Denial of Treatment for Treatable Infection is Imposed Death/Euthanasia
When a patient has a terminal illness, they do not automatically decide to die as soon as possible. That would be an absurd belief. However, some hospice professionals act as if the patients they serve should die fairly soon. While the standard "line" about hospice is that hospices neither seek to prolong life nor hasten death, the actual basis for the saying is that a hospice is no longer seeking to cure a non-cureable disease. The hospice provides care which alleviates suffering which may occur as a consequence of that disease. No longer seeking to cure a terminal illness is not a basis upon which one may ethically deny treatment for a treatable infection.
Sloppy thinking and sloppy ethics only serve to degrade the standards of care within the hospice industry and directly harm patients. While it is natural to forego treatment of an infection in the last moments of the dying process, foregoing such treatment while the patient is still living and treatable is a much different matter.
The last moments, hours, days and even months a patient has to live, however long they may be, are precious to both the patient and the family. Taking that precious time, that life, away unnecessarily and sometimes intentionally, is a violation of the standards of care and the trust placed by the patient in the hospice professionals. A decision to deny treatment for a treatable infection must be recognized for what it is: a decision to impose death prematurely upon the patient who otherwise would live longer, even though suffering from a terminal illness.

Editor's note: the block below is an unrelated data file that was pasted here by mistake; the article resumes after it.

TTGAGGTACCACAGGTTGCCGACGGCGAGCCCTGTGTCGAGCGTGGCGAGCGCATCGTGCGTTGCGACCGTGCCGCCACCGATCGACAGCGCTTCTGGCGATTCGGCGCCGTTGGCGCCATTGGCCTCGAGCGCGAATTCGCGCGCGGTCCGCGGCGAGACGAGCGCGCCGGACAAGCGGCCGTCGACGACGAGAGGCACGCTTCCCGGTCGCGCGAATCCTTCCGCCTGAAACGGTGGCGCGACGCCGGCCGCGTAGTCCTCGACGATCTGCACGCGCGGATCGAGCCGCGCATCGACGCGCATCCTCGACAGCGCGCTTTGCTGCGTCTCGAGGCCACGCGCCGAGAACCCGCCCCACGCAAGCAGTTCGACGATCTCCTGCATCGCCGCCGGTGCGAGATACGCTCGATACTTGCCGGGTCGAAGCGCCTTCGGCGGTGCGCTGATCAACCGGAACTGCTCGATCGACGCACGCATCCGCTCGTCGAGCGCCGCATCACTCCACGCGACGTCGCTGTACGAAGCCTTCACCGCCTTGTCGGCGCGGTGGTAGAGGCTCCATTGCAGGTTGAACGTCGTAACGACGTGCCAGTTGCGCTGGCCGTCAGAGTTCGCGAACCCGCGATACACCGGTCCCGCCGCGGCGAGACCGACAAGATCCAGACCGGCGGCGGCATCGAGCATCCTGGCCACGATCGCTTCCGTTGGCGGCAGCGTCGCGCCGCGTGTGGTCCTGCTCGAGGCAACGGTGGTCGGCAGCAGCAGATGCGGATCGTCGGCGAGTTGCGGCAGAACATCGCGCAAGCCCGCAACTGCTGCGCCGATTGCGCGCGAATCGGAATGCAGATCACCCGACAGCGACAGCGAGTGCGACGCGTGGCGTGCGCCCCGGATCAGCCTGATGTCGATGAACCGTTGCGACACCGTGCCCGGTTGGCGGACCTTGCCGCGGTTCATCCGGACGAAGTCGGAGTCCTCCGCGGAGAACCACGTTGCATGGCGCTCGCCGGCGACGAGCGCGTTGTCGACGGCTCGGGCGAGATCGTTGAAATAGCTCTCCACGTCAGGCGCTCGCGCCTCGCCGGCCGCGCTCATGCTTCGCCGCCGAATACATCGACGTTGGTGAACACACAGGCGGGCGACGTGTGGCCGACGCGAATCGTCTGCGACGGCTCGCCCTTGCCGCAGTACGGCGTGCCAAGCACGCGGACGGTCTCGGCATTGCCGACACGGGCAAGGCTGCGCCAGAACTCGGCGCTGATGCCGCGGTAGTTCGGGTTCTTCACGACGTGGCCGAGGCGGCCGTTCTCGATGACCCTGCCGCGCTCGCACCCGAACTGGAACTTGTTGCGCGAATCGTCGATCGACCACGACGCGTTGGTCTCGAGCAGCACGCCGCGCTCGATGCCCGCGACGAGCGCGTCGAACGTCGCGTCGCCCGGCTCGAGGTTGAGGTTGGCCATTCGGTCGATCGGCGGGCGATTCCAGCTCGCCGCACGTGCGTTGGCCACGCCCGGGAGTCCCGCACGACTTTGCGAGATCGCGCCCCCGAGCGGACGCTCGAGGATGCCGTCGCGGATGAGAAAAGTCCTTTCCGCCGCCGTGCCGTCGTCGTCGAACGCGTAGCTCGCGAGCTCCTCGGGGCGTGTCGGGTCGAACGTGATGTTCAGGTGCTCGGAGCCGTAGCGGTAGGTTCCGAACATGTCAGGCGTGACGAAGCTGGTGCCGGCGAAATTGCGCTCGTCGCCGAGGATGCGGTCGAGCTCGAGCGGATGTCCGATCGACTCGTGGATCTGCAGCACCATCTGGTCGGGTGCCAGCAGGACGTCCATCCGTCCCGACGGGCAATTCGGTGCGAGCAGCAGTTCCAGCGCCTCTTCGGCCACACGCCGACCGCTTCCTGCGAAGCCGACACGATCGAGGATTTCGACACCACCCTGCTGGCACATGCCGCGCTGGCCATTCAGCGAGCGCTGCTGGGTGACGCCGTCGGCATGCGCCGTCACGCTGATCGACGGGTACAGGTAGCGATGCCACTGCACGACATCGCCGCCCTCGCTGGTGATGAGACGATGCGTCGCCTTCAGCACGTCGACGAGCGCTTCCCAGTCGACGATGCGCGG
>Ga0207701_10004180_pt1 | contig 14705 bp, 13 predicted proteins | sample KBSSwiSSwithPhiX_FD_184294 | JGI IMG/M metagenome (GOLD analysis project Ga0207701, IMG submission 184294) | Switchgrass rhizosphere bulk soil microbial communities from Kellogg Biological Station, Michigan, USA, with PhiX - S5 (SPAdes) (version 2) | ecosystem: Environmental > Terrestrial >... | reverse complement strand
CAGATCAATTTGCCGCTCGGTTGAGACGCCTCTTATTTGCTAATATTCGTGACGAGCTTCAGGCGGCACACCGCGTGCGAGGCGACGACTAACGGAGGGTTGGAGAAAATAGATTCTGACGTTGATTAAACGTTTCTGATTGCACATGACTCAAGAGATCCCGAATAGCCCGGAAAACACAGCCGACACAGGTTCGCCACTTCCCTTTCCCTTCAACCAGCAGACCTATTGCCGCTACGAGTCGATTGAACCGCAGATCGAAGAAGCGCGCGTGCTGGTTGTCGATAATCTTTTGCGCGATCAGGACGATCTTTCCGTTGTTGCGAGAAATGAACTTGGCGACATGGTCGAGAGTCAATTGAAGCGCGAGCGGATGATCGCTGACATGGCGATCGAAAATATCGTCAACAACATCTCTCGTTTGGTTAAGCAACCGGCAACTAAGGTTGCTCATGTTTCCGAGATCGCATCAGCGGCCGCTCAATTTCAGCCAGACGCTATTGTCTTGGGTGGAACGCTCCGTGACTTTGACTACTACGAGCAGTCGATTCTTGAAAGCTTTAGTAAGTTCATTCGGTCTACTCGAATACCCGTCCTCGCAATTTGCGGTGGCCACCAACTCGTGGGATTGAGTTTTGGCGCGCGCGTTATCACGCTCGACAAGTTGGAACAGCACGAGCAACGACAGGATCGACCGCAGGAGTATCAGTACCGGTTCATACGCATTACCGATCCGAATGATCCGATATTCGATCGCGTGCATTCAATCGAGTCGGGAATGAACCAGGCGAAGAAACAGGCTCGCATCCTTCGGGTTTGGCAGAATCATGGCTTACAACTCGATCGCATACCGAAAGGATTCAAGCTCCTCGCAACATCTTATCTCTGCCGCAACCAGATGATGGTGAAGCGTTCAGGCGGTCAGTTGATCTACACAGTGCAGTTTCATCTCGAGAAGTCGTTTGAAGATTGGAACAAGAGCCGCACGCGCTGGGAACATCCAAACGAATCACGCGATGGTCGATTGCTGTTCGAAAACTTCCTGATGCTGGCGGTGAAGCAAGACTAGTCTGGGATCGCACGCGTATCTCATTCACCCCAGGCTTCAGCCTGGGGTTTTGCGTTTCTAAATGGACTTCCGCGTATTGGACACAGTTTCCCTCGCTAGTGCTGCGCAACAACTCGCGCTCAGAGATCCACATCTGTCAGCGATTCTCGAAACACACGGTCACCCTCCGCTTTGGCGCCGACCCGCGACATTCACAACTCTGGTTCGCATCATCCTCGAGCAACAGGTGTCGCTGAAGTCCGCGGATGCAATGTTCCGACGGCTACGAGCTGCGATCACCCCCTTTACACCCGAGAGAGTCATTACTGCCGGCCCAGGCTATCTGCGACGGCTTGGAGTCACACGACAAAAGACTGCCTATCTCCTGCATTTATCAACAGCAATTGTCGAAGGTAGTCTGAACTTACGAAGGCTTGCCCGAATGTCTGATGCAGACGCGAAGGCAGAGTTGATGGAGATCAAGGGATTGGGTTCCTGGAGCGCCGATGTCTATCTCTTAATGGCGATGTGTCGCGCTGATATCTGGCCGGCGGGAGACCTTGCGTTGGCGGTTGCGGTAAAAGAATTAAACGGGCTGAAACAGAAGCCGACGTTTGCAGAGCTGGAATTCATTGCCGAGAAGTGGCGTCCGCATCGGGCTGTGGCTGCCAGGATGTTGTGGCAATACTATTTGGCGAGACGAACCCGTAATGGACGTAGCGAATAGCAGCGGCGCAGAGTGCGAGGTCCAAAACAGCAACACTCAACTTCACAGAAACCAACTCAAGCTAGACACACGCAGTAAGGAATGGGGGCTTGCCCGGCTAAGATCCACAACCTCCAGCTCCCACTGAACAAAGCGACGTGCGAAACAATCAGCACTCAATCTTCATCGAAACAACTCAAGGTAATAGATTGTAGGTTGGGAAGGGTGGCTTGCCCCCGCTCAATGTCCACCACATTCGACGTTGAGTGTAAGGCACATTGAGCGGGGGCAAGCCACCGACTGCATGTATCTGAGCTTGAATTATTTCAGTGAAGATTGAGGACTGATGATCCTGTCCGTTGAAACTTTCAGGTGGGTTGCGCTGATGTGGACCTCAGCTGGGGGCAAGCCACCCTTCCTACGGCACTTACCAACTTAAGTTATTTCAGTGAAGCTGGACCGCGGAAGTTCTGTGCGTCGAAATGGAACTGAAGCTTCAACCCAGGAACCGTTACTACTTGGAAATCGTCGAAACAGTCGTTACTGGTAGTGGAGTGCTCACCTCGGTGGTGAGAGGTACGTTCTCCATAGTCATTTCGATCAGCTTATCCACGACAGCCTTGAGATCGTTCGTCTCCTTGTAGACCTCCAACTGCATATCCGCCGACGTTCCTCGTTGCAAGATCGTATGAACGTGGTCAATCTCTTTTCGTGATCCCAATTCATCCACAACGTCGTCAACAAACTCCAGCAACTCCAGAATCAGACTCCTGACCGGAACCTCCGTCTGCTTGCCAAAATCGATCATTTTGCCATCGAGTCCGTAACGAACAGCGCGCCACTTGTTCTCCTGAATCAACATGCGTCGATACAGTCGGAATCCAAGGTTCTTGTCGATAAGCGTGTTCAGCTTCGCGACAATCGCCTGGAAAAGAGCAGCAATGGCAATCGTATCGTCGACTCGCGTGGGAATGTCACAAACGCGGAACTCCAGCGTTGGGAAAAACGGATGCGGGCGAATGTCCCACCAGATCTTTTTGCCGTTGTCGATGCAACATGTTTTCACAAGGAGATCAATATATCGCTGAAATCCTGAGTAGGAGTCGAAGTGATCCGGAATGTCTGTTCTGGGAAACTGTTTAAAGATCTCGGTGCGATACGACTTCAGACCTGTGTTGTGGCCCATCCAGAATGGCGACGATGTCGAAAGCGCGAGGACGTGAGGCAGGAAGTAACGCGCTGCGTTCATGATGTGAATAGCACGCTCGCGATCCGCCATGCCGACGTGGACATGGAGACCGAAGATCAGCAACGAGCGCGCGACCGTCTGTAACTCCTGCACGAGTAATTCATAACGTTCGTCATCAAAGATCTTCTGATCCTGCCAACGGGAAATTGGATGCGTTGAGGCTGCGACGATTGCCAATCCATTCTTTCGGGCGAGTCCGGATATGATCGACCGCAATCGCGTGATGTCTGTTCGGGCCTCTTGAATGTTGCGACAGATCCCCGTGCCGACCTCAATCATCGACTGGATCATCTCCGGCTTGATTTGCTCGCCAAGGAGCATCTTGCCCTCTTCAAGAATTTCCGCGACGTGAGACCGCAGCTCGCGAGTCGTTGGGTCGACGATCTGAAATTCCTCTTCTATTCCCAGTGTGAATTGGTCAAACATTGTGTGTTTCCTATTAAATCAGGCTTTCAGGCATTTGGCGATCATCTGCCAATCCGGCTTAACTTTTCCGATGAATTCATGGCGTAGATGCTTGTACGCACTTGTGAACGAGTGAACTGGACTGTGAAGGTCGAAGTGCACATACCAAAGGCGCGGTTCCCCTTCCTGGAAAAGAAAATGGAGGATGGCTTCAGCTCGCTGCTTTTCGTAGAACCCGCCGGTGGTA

Need for Patient Advocate at the bedside
Hospice patients need advocates at their bedside to protect them. Patients suffering from a terminal illness need to appoint a trustworty person as their health care representative to make decisions for them, if the patient should lapse into a coma. Advanced directives which appoint a trusted family member or friend to serve and protect the patient should be filled out in order to assure that a patient's wishes for treatment are honored.
No hospice or other agency has the right to deny treatment for a treatable infection, however there are some hospices which routinely deny such care without informing the patient or family that treatment might be provided or that in many situations, the hospice is required to provide such treatment! Although one may not wish to think about it, some hospices may make decisions based upon financial concerns rather than the welfare of the patient. Family members and trusted friends need to evaluate the situation confronting their loved one and decide based upon what is best for the patient and what would honor the patient's wishes.
Patients and/or their authorized representative for health care decisionmaking must realize that they have the right to elect treatment or to decline treatment. If a hospice professional wrongly denies treatment for at treatable infection, the patient has the right to appeal that decision to nursing supervisors, the attending physician or the hospice management.
As a last resort, the patient has the right to refuse further services from such a hospice and transfer services to another hospice which will honor the patient's right to treatment for a treatable infection.